Saturday, April 25, 1992

Kris Kross “Jump” hit #1


Kris Kross

Writer(s): Jermaine Dupri, Joe "The Butcher" Nicolo, et al (see lyrics here)

Released: February 6, 1992

First Charted: March 28, 1992

Peak: 18 US, 13 CB, 14 GR, 3 RR, 2 RB, 2 UK, 11 CN, 13 AU, 9 DF (Click for codes to charts.)

Sales (in millions): 2.2 US, 0.2 UK, 2.47 world (includes US + UK)

Airplay/Streaming (in millions): -- radio, 151.17 video, 158.38 streaming


Click on award for more details.

About the Song:

While rap was “unambiguously Black music” SG the first crossovers to the pinnacle of the Hot 100 were “carefully vetted for white consumption.” SG When the “kiddie-rap duo” SG Kris Kross came along, they were “unthreatening but…also made straight-up rap music.” SG Their debut single, “Jump,” was “the most credible version of rap music that had ever made its way to the top of Billboard Hot 100.” SG “There’s no melody on ‘Jump,’ no singing. It’s pure rap music.” SG

It “is a ridiculously catchy and memorable song” SG “targeted directly at the kids…who had never known a pre-rap world.” SG The song is “a stitched-together collection of samples” SG that realistically couldn’t have been released in the era when samples have to be cleared. Jermaine Dupri is credited as the primary songwriter, followed by 26 more credits. WK

It was Dupri who discovered and assembled the Atlanta duo and came up with their “deeply impractical trademark…look” of wearing their baseball jerseys and jeans backwards. SG Chris Smith and Chris Kelly had been friends since first grade. SG They were only 12 and 13 when they recorded “Jump.” FB These were charismatic kids who didn’t cuss, but “came off tougher and meaner than a lot of the other pop-rap…in the major-label system at the time.” SG They actually addressed “adult themes like gang violence and drug problems” FB “instead of singing about what was happening on the playground.” FB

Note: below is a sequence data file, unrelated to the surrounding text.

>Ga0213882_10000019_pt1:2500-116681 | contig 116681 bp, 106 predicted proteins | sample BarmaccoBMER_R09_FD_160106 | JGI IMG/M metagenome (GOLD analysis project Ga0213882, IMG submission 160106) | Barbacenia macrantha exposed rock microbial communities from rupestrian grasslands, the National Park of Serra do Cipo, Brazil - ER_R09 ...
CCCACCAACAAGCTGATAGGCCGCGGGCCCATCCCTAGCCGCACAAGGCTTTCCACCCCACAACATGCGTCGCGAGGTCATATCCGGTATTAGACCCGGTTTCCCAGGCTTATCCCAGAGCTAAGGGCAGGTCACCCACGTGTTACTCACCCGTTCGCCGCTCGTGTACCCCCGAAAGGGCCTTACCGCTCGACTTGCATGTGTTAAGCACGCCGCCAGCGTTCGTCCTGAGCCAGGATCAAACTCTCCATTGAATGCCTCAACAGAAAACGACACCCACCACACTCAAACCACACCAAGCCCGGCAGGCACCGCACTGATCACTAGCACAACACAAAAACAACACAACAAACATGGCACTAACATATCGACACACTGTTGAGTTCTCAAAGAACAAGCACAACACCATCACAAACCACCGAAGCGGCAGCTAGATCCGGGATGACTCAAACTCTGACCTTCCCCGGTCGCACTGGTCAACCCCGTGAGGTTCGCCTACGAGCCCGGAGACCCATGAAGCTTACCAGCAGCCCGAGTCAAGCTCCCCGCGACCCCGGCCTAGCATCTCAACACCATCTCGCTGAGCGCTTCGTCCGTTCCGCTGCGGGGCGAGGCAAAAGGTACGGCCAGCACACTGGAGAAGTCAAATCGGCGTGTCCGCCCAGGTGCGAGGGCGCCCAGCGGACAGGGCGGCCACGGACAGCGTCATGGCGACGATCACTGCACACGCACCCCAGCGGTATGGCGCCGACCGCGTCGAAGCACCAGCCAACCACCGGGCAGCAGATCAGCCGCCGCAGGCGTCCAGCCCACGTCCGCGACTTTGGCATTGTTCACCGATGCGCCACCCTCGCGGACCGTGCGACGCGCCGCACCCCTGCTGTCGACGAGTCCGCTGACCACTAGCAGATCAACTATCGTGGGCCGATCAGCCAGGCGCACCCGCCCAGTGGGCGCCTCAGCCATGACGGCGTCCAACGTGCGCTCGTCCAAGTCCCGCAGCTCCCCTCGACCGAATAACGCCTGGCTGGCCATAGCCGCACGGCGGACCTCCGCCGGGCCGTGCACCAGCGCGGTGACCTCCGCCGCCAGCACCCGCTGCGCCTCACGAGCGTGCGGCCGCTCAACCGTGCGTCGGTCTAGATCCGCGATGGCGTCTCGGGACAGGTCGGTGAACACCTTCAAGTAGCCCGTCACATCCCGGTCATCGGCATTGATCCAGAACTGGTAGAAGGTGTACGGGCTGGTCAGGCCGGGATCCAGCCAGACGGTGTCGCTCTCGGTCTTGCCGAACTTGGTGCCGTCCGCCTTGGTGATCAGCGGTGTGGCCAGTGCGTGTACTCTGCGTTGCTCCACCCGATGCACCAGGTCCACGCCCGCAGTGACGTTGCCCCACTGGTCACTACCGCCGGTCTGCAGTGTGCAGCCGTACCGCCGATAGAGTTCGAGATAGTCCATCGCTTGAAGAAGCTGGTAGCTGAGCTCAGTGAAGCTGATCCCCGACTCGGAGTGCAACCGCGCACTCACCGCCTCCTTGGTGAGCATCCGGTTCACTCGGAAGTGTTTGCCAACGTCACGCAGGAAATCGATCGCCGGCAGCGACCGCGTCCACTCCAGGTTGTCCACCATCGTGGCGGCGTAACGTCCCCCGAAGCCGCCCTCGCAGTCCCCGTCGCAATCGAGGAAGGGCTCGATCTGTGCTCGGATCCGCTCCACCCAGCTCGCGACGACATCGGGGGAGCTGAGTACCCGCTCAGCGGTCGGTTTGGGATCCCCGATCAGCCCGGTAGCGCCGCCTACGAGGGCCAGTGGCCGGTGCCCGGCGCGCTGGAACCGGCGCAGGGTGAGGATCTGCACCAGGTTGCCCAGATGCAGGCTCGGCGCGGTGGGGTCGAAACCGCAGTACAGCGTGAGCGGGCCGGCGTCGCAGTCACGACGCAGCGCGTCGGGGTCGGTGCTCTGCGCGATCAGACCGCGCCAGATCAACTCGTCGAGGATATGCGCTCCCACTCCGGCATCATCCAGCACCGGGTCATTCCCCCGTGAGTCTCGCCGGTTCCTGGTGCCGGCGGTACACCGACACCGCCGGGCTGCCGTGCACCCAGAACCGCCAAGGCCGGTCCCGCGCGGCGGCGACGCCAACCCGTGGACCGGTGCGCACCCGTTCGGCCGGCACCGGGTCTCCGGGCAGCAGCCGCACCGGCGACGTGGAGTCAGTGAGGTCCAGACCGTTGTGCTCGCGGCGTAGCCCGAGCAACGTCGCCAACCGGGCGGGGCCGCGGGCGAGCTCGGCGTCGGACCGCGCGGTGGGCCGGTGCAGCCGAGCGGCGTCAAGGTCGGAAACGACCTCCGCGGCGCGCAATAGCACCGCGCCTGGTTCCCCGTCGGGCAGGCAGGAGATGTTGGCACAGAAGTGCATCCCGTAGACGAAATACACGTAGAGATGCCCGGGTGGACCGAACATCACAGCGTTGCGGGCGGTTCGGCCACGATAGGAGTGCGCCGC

Dupri went on to be a very successful producer and songwriter but Kris Kross’ success petered out. They landed a few more top-20 hits over the next few years, but never reached the top ten again. Their final album was released in 1996. It’s gotta suck to “be considered washed-up at 17.” SG Chris Kelly sadly died of a drug overdose at 34 years old. Still, in the spring and summer of 1992, they were a cultural phenomenon. They “weren’t titans or anything, but their success was an important moment in rap history, and their one big song is still pretty great.” SG


  • DMDB encyclopedia entry for Kris Kross
  • FB Fred Bronson (2007). The Billboard Book of Number One Hits (4th edition). Billboard Books: New York, NY. Page 807.
  • SG Stereogum (1/12/2022). “The Number Ones” by Tom Breihan
  • WK Wikipedia

First posted 6/22/2023.

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